2. The negative externality of social contacts testing should be lessened by the experimental payoffs that social contacts receive, because their social contacts, and the individuals themselves by association, are subject to less stigma as a result of receiving payment to get tested.

The basic intuition behind the model is that experimental payoffs together with directly incentivizing testing also help people mask their intrinsic motivation to get tested, since revealing a high intrinsic desire to get tested, subjects people to shame.

I conducted a field experiment that tests this model, using a novel dataset with the nearly complete social networks of adults in 21 villages in Central Malawi.

The experiment gave respondents the opportunity to collect a randomly determined prize and further randomly assigned respondents to whether or not they had to get an HIV test in order to collect their prize. Respondents were informed that if they visited any one of the six partner VCT centres during a special promotional week, they would be able to redeem their cash prize and get a small bag of sugar. The partner Voluntary Counseling and Testing Centres and are between two and eight kilometers away from the study villages.

The experiment provides me with two sources of variation: a random set of social contacts with varying incentives to get tested for HIV. These allow consistent estimation of social network effects and further allows me to distinguish the effects of contacts with different payoffs to getting tested, on individuals’ propensity to test.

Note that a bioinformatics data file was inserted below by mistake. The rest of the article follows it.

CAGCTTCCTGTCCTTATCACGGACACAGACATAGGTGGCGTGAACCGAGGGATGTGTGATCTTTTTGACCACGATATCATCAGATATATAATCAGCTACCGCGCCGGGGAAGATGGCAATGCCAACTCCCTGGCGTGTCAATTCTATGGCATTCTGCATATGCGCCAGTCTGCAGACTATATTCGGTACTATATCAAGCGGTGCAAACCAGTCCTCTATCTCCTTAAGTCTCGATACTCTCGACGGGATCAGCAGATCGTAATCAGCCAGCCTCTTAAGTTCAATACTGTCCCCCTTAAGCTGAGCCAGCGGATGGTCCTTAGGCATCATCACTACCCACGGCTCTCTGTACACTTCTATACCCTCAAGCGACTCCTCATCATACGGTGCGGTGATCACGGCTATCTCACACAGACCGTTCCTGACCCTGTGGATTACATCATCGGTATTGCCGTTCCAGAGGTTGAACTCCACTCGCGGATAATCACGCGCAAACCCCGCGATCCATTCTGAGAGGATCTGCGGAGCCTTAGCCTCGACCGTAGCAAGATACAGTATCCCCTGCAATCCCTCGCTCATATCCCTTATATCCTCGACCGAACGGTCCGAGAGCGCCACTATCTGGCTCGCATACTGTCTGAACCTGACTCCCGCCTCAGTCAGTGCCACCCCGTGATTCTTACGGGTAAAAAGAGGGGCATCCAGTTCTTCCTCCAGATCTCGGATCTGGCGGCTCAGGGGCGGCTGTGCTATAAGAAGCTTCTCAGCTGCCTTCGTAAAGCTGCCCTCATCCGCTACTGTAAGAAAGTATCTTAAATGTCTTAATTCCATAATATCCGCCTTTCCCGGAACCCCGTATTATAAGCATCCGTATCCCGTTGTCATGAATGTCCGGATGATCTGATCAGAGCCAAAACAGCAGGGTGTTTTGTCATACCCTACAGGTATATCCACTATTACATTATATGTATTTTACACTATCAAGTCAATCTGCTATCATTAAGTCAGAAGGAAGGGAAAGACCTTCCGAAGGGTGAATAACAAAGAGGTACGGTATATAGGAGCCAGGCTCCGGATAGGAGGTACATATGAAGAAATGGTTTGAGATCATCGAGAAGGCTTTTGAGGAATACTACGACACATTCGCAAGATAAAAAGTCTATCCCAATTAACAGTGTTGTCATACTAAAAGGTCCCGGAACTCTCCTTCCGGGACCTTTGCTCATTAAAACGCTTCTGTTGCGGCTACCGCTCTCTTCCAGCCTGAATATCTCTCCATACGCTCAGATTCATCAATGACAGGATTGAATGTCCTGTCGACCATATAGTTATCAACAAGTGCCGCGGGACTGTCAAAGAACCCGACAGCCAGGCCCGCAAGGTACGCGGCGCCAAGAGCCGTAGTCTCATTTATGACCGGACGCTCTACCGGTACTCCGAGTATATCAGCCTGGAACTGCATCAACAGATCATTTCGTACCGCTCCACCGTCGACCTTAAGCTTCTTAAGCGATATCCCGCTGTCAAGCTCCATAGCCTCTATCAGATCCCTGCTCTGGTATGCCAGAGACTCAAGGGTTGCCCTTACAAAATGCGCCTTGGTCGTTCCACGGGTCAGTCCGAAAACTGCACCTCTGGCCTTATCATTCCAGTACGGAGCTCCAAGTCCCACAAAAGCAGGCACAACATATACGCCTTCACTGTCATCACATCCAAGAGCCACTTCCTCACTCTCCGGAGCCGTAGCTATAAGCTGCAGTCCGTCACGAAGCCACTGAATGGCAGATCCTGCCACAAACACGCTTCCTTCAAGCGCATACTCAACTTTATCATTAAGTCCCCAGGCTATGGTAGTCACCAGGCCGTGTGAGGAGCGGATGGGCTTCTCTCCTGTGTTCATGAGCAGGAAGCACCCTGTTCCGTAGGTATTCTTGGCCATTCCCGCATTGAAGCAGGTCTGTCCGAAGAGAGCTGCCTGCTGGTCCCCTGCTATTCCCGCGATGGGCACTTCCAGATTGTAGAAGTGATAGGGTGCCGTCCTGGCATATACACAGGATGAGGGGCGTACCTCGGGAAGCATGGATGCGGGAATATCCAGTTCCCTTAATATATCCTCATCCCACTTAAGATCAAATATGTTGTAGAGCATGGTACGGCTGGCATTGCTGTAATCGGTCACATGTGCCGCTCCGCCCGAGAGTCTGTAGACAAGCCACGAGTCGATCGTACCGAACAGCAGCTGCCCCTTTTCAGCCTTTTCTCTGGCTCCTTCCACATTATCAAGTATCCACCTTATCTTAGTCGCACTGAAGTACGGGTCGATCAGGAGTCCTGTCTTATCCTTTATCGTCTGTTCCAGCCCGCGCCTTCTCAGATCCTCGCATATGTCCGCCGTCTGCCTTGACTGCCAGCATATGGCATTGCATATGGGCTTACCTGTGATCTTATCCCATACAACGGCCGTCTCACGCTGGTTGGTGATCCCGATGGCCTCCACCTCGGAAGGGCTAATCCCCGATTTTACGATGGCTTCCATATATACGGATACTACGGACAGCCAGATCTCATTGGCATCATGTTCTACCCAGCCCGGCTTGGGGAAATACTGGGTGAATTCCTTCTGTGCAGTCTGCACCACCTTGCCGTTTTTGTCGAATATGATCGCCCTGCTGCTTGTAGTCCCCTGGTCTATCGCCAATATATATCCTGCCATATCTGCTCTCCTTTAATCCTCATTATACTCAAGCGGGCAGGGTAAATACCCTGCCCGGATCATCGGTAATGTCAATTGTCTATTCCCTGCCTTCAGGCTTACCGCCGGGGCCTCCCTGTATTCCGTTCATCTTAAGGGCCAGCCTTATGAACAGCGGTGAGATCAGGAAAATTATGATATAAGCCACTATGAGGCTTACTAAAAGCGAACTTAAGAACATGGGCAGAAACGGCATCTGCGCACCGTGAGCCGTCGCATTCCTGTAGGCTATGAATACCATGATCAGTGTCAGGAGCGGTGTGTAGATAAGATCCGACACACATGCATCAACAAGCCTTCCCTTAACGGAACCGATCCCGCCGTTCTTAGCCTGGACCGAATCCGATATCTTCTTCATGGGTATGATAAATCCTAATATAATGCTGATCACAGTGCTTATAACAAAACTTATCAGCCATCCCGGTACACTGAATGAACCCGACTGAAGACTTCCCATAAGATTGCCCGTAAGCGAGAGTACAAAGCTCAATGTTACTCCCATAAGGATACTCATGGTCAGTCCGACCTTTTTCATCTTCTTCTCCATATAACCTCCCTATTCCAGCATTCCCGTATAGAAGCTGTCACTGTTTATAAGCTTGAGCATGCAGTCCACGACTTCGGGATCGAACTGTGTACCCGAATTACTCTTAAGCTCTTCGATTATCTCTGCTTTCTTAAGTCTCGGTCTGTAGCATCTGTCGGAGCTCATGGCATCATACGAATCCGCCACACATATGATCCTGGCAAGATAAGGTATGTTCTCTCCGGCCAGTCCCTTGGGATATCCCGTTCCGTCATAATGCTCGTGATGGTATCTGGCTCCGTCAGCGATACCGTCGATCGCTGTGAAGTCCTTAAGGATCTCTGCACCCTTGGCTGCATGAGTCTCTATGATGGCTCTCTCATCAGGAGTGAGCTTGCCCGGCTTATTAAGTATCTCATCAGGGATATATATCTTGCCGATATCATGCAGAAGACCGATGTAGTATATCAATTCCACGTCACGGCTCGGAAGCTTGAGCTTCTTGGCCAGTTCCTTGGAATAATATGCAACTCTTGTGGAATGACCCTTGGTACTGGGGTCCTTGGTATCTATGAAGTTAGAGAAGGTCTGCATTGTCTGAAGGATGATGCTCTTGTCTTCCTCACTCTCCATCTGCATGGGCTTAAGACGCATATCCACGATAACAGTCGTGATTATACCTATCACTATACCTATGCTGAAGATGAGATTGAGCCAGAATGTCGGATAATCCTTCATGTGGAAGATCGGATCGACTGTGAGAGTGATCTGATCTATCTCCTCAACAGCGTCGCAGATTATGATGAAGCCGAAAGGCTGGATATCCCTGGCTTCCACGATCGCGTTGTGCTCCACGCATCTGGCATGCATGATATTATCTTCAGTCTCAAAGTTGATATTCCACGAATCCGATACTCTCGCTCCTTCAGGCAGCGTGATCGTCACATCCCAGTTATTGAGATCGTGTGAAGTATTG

Consistent with model predictions, I find a significantly negative peer effect of having a social contact that gets tested with a low experimental payoff. Having an additional contact get tested with no monetary incentive to do so decreases the likelihood that a person will get tested by 9.5 percent, a significant decrease of a mean testing rate among controls of about 22%.

I further find that each additional dollar that a social contact receives to get tested lessens the negative effect of having a social contact that gets tested by 2.8 percent. These results are robust to looking separately at the effects of male versus female social contacts or looking separately at the effects of friends versus relatives.

What do these results mean?

The results imply that stigma matters for individuals’ decision to get tested and further that stigma has negative externalities in social networks. That stigma strongly influences the decision to get tested may have implications for other intractable behaviour contributing to the spread of HIV, for instance poor adherence to Anti Retroviral Therapy and low or inconsistent condom use.

A direct policy implication of this study could be that interventions that help mask individuals’ motives for adopting risk-reduction behaviour may help promote safer habits among individuals and have positive spillovers in social networks. These could be cash interventions as were used in my experiment or, thinking more broadly, other interventions that reduce the signaling value of behaviour such as routine testing at doctor visits.


Muthoni Ngatia is a job market candidate from Yale University. For additional information please visit her personal website here.